Of the many reasons for the long term care sector to modernize, one stands out above the rest: Adapt or forego opportunities for growing the business in the dawning age of coordinated, patient-centered care, where quality improvement, outcomes, and meeting consumer needs dominate.
That is the message from providers that are buying into high-technology options and innovative system changes to transform their service offerings, be it electronic health records (EHRs), sensor hardware, or low-tech operational tweaks. These changes also put facilities serving the nation’s frail and elderly in line to eventually reap the benefits of the nascent bundled payment and accountable care organization (ACO) programs unveiled recently by the Centers for Medicare & Medicaid Services (CMS).
The goals of bringing high-tech and innovation to the nursing facility level are to make life better for residents, make work less arduous for staff, and provide facilities easier methods to report outcomes to state and federal governments that are radically shifting reimbursement payment by making accountability king.
It has become a cliché to say long term care does not keep pace in a wired world. Mark Twain’s old quip about Cincinnati, Ohio, comes to mind: “When the end of the world comes, I want to be in Cincinnati because it’s always 20 years behind the times.” When it comes to the health care sector, all too often long term care has been “Cincinnati” in the way Twain intended.
As with Cincinnati, the quip is no longer apt, but long term care providers say it takes new thinking and dollars to get started and an energy force within an organization to sustain fresh ways of doing business.
Following are the ways some providers are innovating by meeting the needs of a growing elderly demographic and burgeoning rehab client base for “younger” seniors. The focus is on understanding consumer demand and getting nursing homes and assisted living centers in tune with the times.
Innovation, Not Just Technology
Bill Anderson, vice president for quality, innovation, and change engineering at the Sioux Falls, S.D.-based Evangelical Lutheran Good Samaritan Society, is as enthusiastic as they come when outlining the steps this nonprofit provider has taken to bring about change to its 240 locations and 27,000 residents.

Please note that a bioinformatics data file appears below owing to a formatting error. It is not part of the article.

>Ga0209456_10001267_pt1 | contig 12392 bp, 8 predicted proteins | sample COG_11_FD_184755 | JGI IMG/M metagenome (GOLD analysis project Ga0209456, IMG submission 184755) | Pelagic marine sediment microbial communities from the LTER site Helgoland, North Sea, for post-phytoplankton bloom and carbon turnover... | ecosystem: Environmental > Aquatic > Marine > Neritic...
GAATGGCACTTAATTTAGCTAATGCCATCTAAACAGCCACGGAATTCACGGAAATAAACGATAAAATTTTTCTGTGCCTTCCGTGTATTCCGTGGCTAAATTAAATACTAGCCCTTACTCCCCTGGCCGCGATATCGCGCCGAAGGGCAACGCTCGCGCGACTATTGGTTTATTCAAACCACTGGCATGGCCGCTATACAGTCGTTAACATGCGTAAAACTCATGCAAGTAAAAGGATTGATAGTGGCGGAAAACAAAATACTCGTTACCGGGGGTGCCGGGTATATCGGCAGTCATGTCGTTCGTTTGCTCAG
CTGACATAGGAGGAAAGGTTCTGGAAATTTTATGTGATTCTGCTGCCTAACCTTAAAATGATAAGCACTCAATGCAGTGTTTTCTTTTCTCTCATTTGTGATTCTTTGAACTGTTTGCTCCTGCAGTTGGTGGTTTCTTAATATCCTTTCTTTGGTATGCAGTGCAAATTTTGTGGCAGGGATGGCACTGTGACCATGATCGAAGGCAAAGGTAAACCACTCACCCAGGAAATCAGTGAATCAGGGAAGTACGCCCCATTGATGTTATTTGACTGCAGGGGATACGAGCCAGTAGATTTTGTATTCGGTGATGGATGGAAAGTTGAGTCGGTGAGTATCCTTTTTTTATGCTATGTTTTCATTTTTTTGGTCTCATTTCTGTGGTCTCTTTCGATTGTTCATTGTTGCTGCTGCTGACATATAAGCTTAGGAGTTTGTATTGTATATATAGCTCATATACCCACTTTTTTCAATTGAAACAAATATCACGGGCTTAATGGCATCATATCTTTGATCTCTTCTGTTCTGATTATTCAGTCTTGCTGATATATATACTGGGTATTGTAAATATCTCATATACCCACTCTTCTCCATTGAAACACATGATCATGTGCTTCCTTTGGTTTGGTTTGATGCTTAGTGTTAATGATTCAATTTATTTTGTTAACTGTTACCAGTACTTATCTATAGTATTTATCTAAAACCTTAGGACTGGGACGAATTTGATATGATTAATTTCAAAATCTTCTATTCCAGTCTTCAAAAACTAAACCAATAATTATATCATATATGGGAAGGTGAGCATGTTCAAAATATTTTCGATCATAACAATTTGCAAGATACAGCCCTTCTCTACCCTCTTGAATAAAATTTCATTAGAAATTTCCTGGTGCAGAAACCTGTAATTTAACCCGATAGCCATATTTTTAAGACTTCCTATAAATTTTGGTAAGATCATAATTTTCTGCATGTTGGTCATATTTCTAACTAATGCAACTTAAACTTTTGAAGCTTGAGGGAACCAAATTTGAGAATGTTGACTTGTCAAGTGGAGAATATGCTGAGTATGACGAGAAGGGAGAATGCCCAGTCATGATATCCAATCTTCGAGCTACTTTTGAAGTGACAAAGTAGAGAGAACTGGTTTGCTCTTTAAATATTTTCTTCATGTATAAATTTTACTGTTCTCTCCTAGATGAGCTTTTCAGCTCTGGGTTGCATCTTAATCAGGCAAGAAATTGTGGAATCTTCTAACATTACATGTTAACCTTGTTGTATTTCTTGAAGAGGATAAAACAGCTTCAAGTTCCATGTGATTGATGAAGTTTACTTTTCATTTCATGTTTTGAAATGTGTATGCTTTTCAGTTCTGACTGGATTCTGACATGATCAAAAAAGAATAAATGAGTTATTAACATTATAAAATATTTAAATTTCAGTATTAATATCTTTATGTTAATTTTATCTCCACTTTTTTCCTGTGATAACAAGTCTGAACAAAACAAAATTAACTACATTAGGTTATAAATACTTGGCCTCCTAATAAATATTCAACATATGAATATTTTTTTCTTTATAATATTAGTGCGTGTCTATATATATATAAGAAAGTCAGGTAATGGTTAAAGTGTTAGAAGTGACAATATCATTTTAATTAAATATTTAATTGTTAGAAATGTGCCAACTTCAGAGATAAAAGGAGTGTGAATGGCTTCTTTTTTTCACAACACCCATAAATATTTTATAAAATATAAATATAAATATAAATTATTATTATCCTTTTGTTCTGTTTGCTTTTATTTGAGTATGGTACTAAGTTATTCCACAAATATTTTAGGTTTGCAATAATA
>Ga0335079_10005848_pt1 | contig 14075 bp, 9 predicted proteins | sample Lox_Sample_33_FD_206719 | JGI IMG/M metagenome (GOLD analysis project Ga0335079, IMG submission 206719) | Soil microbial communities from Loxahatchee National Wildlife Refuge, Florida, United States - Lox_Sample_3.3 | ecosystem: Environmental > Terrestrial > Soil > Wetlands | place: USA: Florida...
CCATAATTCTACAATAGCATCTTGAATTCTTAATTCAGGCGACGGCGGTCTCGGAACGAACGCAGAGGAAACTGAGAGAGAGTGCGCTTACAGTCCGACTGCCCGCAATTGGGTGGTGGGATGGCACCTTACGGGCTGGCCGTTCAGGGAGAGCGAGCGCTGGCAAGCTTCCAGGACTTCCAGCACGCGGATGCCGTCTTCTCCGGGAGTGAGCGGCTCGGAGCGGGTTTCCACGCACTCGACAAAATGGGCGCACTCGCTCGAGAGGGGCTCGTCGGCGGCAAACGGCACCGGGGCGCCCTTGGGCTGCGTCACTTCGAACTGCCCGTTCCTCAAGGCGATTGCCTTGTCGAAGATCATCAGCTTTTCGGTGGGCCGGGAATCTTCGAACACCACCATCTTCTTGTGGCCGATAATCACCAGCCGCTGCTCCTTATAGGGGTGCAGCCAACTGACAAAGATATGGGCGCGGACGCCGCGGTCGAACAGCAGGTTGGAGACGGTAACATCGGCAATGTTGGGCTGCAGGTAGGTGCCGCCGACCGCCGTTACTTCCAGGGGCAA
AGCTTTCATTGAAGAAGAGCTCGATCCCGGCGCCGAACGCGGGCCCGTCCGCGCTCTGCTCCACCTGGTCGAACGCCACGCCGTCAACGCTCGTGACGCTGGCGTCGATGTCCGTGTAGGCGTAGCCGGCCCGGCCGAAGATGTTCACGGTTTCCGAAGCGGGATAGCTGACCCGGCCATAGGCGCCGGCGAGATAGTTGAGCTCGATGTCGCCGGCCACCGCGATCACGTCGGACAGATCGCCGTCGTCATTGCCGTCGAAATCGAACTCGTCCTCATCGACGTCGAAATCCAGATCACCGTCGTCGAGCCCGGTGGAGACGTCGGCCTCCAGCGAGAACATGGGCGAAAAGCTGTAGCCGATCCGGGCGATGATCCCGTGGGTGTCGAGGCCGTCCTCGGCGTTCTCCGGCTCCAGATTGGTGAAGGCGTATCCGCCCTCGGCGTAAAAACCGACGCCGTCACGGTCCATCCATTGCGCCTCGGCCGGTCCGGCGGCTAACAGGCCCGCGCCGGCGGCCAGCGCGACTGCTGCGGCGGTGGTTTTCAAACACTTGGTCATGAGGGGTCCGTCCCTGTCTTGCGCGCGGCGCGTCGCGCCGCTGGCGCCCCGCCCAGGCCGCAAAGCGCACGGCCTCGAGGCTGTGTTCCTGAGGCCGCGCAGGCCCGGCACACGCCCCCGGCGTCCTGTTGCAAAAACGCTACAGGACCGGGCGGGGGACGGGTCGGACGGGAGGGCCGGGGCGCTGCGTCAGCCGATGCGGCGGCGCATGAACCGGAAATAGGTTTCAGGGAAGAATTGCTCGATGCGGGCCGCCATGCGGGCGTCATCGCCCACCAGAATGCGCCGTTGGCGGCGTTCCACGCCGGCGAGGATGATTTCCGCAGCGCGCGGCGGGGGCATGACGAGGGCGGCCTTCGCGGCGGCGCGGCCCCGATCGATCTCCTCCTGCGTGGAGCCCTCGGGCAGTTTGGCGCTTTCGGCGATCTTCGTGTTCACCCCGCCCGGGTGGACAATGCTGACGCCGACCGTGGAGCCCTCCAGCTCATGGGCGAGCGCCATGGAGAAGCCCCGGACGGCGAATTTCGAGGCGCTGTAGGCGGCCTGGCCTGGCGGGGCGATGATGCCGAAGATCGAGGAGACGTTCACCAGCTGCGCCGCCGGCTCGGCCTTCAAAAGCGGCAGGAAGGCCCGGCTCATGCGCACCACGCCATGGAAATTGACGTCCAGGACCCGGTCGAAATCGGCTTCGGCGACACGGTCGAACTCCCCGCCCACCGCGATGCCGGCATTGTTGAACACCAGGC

Part of his job is to harness a constant state of “brainstorming,” harvesting ideas from all corners of the company to make facilities better for residents, staff, and families. “We encourage innovation and incorporate these ideas to meet unmet needs,” Anderson says.
“This might involve throwing out an old system, and it could mean adding new technology.”
His work is manifested in the Good Samaritan Vivo program, with vivo meaning “I live” in Latin. A website for Vivo is just one sign of the importance the entire company puts on innovation.
For Good Sam, there are two pillars working for the same high-quality care goal: technology and innovation. It doesn’t mean a solution is always a new gadget, but it does mean fostering change.
“Technology is simply a means to an end,” Anderson says.

Shiny Gadgets Just A Place To Start

Anderson notes that there are many “shiny objects out there” to assist in caring for residents now, like sensors from Honeywell and other manufacturers to track motion and health vitals, but that is just part of what Good Sam is exploring.
It is looking into new services focused on the upstream side of the health and wellness trade for people not in need of full-blown skilled nursing care, who may need health care coaching at home, help to care for a pet, or small home repairs.
As the push for community-based care becomes more of a reality, the market for elder-care technology and service providers is expected to grow exponentially over the next decade.